- debts linger for two years
Fertiliser suppliers for government’s Planting for Food and Jobs (PFJ) initiative have said the programme is under threat over debts owed by government, with some of the monies dating back to two years.
The suppliers said though the initiative had been successful in the first three years of its introduction, recent developments with regard to financing the project and making payments for fertilisers procured for the programme have received a lukewarm approach from the implementing authorities.
In 2020 the Ministry of Food and Agriculture (MoFA), under the PFJ, procured and distributed 364,233 metric tonnes of organic and inorganic fertiliser to farmers at 50 percent subsidy. This year, MoFA seeks to distribute a total of 521,380 metric tonnes of organic and inorganic fertiliser to 1.5 million farmers under the programme.
However, it is feared that projections for this year may not materialise due to current delays in debt payments to input dealers. There are more than 50 companies contracted to distribute fertiliser – both organic and inorganic – under the PFJ.
The delay in payments, according to these suppliers, is curtailing the initiative’s progress; as most of these companies cannot fulfil their financial obligation to banks for credit acquired, thereby making it difficult to access new credit to continue importing fertiliser or purchase raw materials for production.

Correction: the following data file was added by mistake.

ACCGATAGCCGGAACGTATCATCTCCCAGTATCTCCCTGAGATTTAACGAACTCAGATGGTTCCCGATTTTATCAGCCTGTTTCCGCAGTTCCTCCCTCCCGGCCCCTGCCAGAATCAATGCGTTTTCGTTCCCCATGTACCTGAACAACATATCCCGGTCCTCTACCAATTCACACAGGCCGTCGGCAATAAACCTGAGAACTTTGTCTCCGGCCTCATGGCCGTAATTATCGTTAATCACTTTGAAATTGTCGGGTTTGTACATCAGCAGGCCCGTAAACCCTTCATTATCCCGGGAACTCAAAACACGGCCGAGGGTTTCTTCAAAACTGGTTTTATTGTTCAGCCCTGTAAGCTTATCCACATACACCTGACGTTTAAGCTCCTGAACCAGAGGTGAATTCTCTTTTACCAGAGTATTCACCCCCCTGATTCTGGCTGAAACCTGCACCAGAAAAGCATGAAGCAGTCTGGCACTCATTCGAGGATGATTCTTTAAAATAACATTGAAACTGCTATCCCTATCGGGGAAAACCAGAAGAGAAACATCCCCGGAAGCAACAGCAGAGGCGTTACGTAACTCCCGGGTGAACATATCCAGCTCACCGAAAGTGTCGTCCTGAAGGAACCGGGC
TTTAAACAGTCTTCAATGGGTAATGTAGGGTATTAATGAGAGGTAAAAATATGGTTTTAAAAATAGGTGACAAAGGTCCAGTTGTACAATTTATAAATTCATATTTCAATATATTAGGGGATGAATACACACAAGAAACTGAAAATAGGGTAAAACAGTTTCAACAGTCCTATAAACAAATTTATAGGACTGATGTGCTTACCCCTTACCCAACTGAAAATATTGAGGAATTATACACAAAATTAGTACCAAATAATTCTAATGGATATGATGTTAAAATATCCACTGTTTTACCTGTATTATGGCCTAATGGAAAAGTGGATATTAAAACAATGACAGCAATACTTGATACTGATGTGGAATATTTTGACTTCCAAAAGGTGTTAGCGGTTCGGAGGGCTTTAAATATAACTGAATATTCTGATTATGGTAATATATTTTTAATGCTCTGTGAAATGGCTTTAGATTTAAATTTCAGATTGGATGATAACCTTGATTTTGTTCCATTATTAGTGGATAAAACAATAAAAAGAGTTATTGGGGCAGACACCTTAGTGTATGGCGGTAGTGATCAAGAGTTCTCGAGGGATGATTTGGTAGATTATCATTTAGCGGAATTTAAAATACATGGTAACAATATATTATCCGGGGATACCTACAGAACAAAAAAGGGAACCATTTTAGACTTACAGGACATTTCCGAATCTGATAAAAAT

Due to payment challenges, some suppliers could not distribute fertiliser to farmers from April 2021 till now. Reports from some of the distributors suggested that some farmers are beginning to lose interest in the programme, since they are readily not getting access to fertiliser under the initiative.
With the minor season due to begin from August, most of these farmers are apprehensive as to whether they will be able to obtain fertiliser to start planting. It is their hope that the Ministry of Finance will pay debts owed to these fertiliser companies, as there are only a few weeks left to the minor season.
Some farmers under the programme told the B&FT that it would be appropriate if measures are taken to even cancel the subsidy, to enable them buy from the open market since their frustration about regular supply is not being addressed.
Despite the successes chalked up over the years, the PFJ itself has been clouded with many challenges – including heavy smuggling of fertiliser to neighbouring countries such as Burkina Faso, Togo and Ivory Coast.
Late submission of invoices
In a recent engagement with suppliers and farmers under the PFJ on June 10, 2021, Director of Crop Services at MoFA, Seth Osei Akoto, confirmed to the B&FT that most suppliers are fond of late submission of invoices for payments. It however remains unclear if late submission is the reason why the Ministry of Finance has failed to release financial clearance to pay some of these companies for two years.
Mr. Osei Akoto nonetheless said the Finance Ministry is responsible for payments, and once invoices are submitted to the MoF it becomes the responsibility of that ministry to effect payments and not MoFA. “Whatever happens after invoices are submitted is another issue, as we do not interfere in the MoF’s work,” he said.